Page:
But there are two intuitive grounds for regarding weak reduction as
unsatisfactory in many cases. First, some 'interesting' reduction relations
appear to have something to do with the theoretical components of
matrices. Second, they appear to involve a 'piecewise' correspondence
between the components of the matrices. For example, in reducing rigid
body mechanics to particle mechanics 'moment of inertia' should corres-
pond to 'mass'. The first intuitive requirement we may meet by requiring
the reduction relation to be a reductive correspondence between M'p and
Mp. The second we may partially meet by requiring that this correspon-
dence be 'separable' into a non-theoretical and theoretical part. To this
end we define a relation which, for present purposes we will call 'reduc-
tion' between theory-elements. >
(D15) If T' and T are theory-cores then R reduces T' to T
(RD(R, T', T) iff:
(1) rd (R,M't,,Me);
(2) for all (Y', Y ) c Pot(M'p) Pot(M'p) if
Y c (Pot(m) c~ C) and (Y', y) ~ R
then Y'~ (Pot(M') c~ C');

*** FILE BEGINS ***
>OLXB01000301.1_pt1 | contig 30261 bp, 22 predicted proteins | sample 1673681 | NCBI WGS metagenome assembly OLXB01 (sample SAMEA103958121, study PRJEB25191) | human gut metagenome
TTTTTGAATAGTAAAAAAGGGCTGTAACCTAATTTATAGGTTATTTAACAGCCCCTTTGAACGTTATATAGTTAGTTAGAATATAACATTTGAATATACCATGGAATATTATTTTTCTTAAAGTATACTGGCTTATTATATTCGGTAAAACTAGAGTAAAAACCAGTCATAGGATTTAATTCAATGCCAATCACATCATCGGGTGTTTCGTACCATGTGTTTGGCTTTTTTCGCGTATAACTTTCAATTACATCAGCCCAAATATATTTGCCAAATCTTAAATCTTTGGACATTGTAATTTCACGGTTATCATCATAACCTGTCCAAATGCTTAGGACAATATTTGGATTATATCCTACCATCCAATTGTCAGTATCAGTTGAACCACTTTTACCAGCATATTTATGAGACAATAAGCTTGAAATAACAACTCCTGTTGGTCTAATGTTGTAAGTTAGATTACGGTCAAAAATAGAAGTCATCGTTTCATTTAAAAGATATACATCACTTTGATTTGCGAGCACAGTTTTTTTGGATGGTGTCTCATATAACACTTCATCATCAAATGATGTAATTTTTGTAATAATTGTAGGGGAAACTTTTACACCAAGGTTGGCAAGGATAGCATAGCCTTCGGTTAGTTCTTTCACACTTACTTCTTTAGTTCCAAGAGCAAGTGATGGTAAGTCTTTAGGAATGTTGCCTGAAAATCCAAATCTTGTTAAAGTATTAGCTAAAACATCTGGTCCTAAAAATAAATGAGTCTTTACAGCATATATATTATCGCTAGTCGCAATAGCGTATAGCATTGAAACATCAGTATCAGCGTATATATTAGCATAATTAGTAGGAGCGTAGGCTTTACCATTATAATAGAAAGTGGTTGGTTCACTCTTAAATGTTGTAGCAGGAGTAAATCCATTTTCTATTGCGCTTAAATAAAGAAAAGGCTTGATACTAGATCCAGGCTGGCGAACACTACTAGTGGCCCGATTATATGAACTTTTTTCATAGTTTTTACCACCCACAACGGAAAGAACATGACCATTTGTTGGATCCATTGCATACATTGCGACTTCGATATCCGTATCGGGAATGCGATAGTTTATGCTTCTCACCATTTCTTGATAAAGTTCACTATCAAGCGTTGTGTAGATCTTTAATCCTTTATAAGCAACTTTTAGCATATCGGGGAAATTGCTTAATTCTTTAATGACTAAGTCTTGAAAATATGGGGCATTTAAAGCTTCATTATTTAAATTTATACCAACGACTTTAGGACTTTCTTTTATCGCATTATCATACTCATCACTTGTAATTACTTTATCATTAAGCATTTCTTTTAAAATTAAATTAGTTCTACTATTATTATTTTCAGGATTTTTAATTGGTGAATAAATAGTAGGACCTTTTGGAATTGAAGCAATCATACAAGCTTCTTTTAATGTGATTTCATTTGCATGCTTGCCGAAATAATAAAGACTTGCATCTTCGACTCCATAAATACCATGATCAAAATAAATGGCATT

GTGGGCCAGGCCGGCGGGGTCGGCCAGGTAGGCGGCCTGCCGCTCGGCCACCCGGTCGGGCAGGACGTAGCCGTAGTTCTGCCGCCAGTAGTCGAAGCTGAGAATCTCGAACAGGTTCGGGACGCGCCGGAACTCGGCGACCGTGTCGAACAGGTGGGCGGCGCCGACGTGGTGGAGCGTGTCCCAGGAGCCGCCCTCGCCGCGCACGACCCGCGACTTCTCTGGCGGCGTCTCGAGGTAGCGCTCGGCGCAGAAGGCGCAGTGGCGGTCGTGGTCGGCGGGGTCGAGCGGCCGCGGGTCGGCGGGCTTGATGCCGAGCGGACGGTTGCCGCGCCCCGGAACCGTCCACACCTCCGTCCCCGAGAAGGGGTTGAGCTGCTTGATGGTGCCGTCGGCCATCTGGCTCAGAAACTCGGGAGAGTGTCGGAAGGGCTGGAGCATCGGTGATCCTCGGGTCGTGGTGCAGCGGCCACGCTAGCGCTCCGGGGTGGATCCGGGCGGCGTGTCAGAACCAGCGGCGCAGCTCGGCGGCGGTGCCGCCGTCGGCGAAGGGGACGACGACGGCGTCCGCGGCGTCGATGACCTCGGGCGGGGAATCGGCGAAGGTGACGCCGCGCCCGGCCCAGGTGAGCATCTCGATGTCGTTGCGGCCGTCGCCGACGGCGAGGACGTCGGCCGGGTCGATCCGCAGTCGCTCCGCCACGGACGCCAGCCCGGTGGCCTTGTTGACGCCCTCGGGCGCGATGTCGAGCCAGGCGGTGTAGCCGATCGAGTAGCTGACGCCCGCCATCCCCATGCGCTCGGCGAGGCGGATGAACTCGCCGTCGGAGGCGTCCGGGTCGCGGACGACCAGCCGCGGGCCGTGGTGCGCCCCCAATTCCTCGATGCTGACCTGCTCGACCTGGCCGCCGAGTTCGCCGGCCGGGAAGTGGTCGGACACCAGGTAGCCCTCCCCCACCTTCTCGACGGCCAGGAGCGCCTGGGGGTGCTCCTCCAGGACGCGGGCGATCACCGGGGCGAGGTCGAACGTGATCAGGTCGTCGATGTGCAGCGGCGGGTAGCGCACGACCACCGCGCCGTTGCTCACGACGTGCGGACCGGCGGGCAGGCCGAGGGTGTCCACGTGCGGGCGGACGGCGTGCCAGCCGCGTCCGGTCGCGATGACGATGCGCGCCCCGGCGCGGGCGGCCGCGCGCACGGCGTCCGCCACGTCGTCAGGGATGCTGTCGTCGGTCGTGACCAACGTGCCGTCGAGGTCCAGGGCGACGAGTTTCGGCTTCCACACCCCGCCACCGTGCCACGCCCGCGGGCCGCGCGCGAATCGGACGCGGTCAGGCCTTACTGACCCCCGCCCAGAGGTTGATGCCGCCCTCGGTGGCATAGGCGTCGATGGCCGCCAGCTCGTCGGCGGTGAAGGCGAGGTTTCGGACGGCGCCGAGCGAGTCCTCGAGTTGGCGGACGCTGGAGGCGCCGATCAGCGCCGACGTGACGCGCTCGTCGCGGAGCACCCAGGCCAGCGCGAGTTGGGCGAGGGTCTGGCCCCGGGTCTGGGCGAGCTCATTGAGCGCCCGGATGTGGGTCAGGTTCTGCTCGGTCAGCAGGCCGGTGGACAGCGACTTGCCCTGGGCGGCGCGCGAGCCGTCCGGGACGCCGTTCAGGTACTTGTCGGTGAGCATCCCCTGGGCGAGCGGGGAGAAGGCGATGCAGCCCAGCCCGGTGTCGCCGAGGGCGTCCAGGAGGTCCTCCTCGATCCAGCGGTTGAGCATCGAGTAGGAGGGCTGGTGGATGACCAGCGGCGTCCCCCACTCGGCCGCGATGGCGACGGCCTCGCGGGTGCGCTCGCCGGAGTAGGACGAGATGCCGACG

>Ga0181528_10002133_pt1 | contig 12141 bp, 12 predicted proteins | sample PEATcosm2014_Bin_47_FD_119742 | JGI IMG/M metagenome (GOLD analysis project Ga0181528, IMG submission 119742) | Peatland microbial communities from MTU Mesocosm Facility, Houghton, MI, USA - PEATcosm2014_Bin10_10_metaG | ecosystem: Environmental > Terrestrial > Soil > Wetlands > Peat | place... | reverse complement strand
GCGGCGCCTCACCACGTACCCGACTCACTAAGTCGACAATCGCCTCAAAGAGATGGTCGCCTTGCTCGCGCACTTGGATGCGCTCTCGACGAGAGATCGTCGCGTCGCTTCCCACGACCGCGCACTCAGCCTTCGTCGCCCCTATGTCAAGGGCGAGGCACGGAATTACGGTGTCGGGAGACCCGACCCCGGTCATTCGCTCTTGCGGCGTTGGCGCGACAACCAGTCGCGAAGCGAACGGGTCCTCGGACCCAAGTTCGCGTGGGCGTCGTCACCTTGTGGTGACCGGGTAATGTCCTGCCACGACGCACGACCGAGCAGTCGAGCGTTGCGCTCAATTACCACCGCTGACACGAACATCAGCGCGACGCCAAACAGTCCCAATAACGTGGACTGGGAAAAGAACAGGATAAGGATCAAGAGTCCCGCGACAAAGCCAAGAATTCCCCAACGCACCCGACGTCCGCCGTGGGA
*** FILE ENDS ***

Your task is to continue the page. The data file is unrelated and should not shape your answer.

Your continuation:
(3) rd (k, M;p, M,,p);

(4) for all (x', x) e/~, if there is a
y 9 Mp such that x = r(y) then there is a
y' 9 m'p such that (y', y) 9 R and x' = r'(y').
(5) (I', I) 9
A reduction relation is the analogue of weak reduction at the theoreti-
cal level. It is a reductive correspondence between theoretical structures
(D15-1) such that, whenever a set of reducing structures (Y) satisfies
the theoretical laws and constraints of the reducing theory, the corres-
ponding set of reduced structures (Y') satisfies the theoretical laws and
constraints of the reduced theory (D15-2).
Reduction is intended to capture the idea that 'interesting' reduction
relations are not merely 'accidental' facts about the non-theoretical
structures singled out by theory-element cores - they relate the theoreti-
cal concepts of the cores as well as their non-theoretical 'content'. One
expects that reduction - restricted to the non-theoretical level - will yield
weak reduction. To assure this we must require that the non-theoretical
image/~ (D0-7) of a reduction relation be a reductive correspondence at
the non-theoretical level (DI 5-3) and that all theoretical extensions of
reducing non-theoretical structures related by /~ are related by the
reduction relation R (D 15-4). 27 This latter requirement says roughly that
whenever two non-theoretical structures stand in the /~-relation, all
theoretical expansions of the reducing non-theoretical structure have a
'meaningful theoretical counterpart' in the reduced theory. Since reduc-
tive correspondences are 'into' the reducing theory this could fail to hold